Wireworms & Onion root maggots

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rosbeal
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Wireworms & Onion root maggots

Post by rosbeal »

This question is for Dan as we noticed in your introductory videos last year that your farm has had much success with growing onions. We have been challenged in growing onions in the past 3 threes because of pests such as the onion root maggots. The maggot eats the roots, the bulb will bolt and the bulb will rot even if it hasn't already tried to go to seed. Here is what we have tried:
1) Crop rotation - not planting these in the same bed every year. We have a number of raised beds and we have been putting the veggies on a 3 year rotation between these beds.
2) Bulbs - rather than seeds, we planted starter bulbs from either Westcoast seeds or Home Depot (when the first was sold out).
3) Crop cover - we covered our onion beds with cloth cover

All of the above failed to address the issue. We really need help if we are to continue to grow these veggies.
Danoost
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Re: Wireworms & Onion root maggots

Post by Danoost »

Without visiting your farm it's difficult to know exactly why you're having these pest challenges. What I can say is that pests thrive in anaerobic soil conditions (soils that are starved of oxygen). The first thing I would look at is drainage.

Can you dig down in the areas where you've planted onions. If you dig into hard, compacted soils that smell sickly, you'll know that this is the source of your problems.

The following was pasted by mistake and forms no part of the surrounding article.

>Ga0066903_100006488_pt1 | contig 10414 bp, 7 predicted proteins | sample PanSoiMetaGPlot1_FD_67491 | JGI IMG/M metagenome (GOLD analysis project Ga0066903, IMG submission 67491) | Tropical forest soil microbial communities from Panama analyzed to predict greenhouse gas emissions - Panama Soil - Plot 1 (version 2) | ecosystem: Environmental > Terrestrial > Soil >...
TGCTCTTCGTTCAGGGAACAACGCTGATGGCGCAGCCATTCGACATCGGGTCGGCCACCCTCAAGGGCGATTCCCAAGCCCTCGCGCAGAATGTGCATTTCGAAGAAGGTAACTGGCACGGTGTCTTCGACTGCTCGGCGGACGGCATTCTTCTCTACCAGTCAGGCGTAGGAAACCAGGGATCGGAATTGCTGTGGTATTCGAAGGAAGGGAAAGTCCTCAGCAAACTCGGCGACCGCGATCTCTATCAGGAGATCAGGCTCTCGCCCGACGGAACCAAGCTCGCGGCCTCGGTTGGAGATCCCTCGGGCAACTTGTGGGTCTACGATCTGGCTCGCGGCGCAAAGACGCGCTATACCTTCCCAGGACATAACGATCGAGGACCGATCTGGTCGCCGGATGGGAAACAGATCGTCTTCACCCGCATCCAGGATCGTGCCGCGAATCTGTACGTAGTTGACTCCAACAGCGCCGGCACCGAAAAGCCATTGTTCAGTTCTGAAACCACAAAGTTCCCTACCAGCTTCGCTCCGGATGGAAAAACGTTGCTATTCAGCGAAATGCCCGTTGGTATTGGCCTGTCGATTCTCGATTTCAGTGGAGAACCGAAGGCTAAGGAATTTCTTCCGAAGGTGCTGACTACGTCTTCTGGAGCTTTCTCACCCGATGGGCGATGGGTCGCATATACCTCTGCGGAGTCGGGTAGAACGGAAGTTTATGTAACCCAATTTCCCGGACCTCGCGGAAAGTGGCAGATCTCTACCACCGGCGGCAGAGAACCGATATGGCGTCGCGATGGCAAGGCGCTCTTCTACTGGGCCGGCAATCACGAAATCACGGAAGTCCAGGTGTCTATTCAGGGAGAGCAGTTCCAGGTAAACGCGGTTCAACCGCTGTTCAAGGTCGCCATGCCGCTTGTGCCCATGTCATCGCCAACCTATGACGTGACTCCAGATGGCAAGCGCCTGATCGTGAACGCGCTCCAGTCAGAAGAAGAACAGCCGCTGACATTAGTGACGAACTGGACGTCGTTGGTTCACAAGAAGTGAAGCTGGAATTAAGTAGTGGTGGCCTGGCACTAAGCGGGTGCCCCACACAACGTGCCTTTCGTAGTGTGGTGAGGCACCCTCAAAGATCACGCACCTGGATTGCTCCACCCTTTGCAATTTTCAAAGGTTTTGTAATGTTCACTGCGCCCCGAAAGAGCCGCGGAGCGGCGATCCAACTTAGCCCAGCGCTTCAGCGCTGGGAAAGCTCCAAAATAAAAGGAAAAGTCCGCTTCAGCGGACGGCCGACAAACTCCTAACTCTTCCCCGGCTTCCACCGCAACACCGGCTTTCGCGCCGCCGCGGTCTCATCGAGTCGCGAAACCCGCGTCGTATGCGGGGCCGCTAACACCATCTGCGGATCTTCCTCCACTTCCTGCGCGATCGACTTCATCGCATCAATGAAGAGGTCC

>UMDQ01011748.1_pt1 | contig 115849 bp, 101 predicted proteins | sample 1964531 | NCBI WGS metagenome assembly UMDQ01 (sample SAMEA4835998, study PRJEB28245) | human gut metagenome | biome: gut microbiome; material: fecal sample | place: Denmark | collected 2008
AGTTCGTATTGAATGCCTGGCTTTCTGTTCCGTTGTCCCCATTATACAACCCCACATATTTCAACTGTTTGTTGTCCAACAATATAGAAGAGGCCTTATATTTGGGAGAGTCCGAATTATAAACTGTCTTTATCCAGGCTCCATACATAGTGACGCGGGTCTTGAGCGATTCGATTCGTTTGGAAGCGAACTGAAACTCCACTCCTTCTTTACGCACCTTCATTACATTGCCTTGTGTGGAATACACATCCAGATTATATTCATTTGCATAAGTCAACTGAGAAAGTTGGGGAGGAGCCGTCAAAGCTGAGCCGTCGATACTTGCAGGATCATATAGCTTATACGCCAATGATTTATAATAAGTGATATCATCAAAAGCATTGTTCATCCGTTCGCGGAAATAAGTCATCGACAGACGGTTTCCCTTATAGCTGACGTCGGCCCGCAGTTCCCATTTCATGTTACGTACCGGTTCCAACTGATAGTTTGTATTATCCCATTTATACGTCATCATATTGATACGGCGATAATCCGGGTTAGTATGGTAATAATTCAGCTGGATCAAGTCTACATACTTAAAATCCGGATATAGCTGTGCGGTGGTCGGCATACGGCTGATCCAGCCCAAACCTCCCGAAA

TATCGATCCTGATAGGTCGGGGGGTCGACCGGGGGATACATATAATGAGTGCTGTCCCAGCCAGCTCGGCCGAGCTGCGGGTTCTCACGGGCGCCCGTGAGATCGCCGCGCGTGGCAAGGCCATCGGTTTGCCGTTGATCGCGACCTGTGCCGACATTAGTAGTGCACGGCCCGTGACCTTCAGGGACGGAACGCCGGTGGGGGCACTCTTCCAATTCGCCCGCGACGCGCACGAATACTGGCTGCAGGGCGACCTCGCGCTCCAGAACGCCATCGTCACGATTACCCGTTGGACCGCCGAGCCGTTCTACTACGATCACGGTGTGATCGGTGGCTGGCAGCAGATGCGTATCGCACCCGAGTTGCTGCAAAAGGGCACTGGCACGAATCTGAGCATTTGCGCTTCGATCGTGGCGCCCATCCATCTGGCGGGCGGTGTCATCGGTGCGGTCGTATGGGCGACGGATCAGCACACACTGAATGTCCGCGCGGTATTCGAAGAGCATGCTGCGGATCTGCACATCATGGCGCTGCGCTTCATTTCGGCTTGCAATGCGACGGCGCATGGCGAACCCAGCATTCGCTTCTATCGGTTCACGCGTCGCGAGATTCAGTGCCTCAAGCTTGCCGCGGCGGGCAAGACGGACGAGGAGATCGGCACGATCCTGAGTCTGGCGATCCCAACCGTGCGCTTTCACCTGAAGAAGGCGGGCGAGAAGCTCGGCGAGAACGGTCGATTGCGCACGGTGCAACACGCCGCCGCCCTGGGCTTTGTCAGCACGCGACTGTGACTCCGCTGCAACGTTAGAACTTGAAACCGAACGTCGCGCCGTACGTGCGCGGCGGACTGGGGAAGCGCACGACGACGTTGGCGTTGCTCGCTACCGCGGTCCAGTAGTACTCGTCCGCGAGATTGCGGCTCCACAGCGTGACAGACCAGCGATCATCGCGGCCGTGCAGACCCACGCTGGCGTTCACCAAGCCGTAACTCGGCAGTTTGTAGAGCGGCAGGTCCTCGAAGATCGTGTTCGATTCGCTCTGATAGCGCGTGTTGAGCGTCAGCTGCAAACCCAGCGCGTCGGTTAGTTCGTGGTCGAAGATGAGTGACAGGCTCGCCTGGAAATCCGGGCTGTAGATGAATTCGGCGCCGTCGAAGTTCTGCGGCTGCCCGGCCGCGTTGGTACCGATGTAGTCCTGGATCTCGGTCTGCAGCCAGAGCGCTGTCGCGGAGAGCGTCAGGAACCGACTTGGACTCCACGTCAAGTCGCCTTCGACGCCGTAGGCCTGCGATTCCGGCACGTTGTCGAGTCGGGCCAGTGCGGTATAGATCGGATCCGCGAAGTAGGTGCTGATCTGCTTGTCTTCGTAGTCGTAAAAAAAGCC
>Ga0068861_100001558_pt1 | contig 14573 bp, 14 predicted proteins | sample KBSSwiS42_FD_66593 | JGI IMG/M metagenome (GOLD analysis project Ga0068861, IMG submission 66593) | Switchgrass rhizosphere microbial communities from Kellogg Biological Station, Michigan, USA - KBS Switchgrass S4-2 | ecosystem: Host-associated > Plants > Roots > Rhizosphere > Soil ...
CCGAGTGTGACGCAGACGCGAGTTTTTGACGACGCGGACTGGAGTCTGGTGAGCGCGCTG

Respond to this by showing a picture of the soil profile with as detailed an explanation of soil smell, texture, color. In other words, describe the soil using your senses.

Resorting to crop covers to deal with pests is a band aid solution. We need to get at the heart of the problem and I can assure that the issue is related to soil.
rosbeal
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Re: Wireworms & Onion root maggots

Post by rosbeal »

Thank you for your thoughts Dan. We just transplanted our seedling onions and leeks. Our first carrots are also making an appearance. Further to your comments. We have raised beds that are 18 inches above the ground. The soil is not compacted as it is never walked on. In the fall we cover our beds with mulched leaves. In the springtime we typically top dress the soil of each bed with either mushroom compost or our yard compost. We believe that after the many years of this practice we have a loamy soil.The soil does not smell. Even though we live in Richmond (we've below sea-level) the raised beds do drain. We believe that after the many years of this practice we have a dark loamy soil. We have practiced crop rotation but the onion root maggots still find our plants and destroy most of them.
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